Assistants who have already been appointed on a permanent basis and are not appointed to a higher grade in the Service as reorganised will be appointed permanently to Grade IV first. The remaining vacancies in Grade IV will be filled by persons who are 'qualified' in terms of the Ministry of Home Affairs Office Memorandum No. 23/20/48-NGS, dated the 25th May, 1948. As contemplated in that Memorandum two tests will be held by the Federal Public Service Commission in which the temporary 'qualifiables' as defined therein will be enabled to qualify for permanent absorption in Grade IV. In the first of two tests only qualifiable temporary Assistants will be allowed to appear. It would then be considered with reference to the number of vacancies to be filled as well as the number of qualifiable candidates remaining whether, and if so to what extent, the second test should be thrown open partially to the outsiders also.
4. Paragraph 26 in Part V of the Scheme dealing with future maintenance of the Service, provides, inter alia, for the recruitment as follows :
Permanent vacancies in the Authorised Permanent Strength of this Grade will be filled in two ways. One out of every 4 vacancies will be filled, Ministry-wise, by promotion from the Ministerial Grades below the rank of Assistant. The remaining 3 vacancies will be pooled for the Central Secretariat as a whole and filled from among the successful candidates at the competitive Ministerial Services Examination held by the Federal Public Service Commission. The qualifications for admission to this examination will continue to be graduates in the age-groups 20-22 with relaxation of age limit for the Scheduled Castes.
With regard to promotion it is stated in the said paragraph as follows :
Assistants who have completed 5 years' but not more than 10 years' service in their grade will be eligible for promotion by selection based strictly on the result of a limited competitive test held among Assistants of that Service group to the rank of Assistant Superintendent, provided that no Assistant will be allowed more than three consecutive chances to compete in this test, Those Assistants who are not so promoted will also be eligible in due course for promotion based on seniority, subject to the rejection of the unfit, to vacancies in the Grade of Assistant Superintendent which would be reserved for being filled by such promotion.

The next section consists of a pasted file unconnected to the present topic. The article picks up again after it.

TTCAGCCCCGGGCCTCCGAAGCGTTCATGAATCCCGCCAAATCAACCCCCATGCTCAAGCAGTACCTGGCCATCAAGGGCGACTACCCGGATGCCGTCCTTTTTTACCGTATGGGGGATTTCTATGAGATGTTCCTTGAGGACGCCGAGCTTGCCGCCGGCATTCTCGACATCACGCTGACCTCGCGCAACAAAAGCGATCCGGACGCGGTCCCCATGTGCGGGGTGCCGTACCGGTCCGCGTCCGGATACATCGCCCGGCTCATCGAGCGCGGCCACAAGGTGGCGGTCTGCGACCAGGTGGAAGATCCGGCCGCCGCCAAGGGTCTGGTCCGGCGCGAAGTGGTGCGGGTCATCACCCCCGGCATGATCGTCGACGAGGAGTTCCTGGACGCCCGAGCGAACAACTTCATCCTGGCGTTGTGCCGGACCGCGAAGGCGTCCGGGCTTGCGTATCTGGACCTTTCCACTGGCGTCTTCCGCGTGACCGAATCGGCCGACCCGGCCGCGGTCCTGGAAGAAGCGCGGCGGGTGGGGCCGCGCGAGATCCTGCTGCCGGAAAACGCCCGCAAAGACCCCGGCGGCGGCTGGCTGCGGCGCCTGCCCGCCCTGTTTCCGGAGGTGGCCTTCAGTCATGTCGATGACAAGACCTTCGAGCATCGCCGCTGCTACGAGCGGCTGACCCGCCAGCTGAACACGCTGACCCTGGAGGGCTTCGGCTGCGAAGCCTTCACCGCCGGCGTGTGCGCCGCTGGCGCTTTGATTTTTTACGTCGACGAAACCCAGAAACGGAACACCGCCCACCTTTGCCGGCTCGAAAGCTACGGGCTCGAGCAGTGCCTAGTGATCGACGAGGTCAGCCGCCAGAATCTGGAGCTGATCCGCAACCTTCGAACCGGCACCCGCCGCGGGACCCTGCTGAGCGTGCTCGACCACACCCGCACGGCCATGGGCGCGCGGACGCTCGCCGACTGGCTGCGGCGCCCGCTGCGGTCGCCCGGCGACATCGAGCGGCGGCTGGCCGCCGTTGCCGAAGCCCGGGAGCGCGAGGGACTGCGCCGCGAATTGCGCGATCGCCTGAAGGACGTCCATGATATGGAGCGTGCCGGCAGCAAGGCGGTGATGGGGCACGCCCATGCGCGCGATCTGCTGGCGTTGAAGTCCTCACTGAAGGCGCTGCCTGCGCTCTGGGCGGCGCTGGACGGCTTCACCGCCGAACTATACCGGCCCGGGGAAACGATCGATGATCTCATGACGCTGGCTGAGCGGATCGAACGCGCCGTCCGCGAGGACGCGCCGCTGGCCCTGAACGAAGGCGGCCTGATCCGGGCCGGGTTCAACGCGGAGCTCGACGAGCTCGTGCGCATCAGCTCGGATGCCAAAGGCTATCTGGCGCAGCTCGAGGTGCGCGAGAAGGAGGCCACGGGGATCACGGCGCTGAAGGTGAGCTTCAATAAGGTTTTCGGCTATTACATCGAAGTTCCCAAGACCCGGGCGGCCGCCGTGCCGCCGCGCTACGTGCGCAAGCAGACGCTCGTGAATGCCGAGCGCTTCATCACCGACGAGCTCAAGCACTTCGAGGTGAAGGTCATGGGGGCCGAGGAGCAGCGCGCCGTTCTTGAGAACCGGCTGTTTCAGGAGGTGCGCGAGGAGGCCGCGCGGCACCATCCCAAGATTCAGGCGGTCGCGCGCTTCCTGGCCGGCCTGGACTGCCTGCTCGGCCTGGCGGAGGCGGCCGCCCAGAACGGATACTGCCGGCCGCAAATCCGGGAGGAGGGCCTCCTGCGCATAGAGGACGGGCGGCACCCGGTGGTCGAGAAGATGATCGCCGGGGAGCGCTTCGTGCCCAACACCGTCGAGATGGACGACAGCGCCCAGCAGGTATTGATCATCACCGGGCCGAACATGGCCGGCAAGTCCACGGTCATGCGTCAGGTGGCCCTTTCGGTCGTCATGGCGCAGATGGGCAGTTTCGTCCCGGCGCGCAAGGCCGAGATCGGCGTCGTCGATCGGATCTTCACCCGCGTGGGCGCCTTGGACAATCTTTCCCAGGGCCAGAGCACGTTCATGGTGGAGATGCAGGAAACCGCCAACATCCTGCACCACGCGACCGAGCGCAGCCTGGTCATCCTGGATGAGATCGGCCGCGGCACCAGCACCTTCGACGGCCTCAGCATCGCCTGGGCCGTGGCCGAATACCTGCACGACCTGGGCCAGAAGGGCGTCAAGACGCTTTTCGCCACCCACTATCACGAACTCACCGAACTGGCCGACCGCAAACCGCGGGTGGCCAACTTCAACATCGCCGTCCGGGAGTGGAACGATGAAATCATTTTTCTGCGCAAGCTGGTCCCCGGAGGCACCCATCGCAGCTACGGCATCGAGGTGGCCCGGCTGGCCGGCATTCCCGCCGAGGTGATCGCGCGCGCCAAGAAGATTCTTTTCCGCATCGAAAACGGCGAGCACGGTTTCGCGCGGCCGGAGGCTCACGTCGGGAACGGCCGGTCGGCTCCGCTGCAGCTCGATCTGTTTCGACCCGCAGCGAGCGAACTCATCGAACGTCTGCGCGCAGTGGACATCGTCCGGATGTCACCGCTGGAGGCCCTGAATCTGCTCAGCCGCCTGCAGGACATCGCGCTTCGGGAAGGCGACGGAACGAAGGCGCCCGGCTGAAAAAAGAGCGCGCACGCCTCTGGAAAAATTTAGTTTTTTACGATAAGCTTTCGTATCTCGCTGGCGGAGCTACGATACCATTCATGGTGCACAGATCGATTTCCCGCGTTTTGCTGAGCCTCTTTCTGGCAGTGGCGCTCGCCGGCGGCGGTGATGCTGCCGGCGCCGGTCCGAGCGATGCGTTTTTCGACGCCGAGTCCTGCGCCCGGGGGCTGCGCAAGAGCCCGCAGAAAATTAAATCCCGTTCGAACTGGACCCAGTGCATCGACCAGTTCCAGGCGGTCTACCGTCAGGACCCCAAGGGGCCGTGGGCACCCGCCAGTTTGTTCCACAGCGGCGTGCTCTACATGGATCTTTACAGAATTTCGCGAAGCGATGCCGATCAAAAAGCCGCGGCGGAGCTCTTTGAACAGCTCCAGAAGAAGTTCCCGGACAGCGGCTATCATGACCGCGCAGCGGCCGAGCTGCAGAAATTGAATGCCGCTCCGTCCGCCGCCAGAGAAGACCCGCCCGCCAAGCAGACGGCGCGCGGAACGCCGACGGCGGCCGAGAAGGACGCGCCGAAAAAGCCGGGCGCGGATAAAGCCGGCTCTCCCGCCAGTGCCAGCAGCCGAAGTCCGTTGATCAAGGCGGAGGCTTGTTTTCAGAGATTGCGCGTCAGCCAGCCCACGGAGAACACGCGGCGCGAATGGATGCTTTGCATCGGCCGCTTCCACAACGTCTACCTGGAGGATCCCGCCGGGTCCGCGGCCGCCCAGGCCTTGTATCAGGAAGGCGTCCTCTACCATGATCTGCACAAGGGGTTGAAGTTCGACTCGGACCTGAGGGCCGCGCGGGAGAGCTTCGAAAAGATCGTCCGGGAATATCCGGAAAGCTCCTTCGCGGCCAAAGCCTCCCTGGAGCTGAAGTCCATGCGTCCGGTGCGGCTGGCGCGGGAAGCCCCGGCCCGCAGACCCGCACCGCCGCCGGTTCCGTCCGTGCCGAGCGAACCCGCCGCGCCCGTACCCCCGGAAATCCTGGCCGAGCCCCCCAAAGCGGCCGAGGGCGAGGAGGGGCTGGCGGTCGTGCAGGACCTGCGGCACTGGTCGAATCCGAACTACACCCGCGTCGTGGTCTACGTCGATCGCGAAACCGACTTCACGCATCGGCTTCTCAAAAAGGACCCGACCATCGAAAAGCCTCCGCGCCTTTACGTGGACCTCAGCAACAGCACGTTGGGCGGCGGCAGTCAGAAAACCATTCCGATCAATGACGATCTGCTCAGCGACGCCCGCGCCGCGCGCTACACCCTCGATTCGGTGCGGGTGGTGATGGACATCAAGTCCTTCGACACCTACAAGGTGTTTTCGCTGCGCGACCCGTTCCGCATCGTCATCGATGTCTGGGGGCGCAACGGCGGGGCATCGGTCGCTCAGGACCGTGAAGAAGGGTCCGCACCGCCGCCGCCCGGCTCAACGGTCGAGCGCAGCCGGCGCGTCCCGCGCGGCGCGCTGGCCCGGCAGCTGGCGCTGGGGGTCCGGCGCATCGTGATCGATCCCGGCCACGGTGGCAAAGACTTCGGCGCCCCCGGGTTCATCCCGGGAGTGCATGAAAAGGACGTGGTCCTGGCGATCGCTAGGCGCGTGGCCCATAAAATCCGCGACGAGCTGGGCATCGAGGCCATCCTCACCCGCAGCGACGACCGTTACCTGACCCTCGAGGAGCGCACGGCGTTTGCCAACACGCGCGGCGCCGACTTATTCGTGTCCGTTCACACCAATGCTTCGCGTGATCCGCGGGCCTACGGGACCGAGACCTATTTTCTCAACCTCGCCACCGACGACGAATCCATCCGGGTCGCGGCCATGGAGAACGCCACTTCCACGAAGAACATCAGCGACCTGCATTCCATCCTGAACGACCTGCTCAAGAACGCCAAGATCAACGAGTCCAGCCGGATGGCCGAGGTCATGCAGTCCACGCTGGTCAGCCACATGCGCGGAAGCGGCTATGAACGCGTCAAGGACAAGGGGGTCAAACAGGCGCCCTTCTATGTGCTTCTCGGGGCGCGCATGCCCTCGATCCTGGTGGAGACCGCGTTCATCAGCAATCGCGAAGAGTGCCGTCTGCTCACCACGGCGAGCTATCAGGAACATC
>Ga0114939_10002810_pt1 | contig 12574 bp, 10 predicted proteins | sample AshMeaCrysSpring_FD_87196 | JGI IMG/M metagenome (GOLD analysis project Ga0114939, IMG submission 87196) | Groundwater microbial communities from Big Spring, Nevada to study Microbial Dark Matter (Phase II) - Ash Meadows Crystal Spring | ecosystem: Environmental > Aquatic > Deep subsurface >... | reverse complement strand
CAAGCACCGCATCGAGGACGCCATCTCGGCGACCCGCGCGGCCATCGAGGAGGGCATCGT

Under para 31 of the Scheme, leave, pension and other conditions of service will be as applicable at present to all officers of Central Services, Class I or II, as the case may be.
5. After the publication of the Scheme, the Ministry of Home Affairs on October 25, 1948, circulated an explanatory memorandum explaining the nature and purpose of the Service. The Central Secretariat is pithily described therein as 'the workshop of policy' which helps the Government to make and revise policies and to create, maintain and direct the organs which execute the policies. The Assistants, we are concerned with, are the fifth layer at the lowest rung of the Secretariat Department and are engaged on case work as distinguished from clerks and typists employed on routine work in a separate lower service.
6. It was pointed out that there was a phenomenal expansion in the Service as would be reflected from the figures, for example, of Assistants in 1939 at 493 which rose upto 2306 in 1948. This is said to have affected the quality of the Service which includes a large number of staff employed on a temporary basis. In 1948 itself the entire number of 2306 Assistants, except 95, were temporary employees. It was further mentioned in the explanatory note that 'reinforcement is not required at the lowest level, viz., the Assistants' Grade. Here what is necessary is the weeding out of the poor quality material and the improvement of efficiency of the rest through a permanent tenure and better training and guidance'.
7. Then in sequence came the instructions for the initial Constitution of the Assistants' Grade of the Service on March 1, 1949. These instructions governed the manner in which the sanctioned permanent strength of the grade of Assistants would be filled by existing permanent Assistants and from various categories of existing temporary employees.
8. The scheme of the Instructions contains these broad features :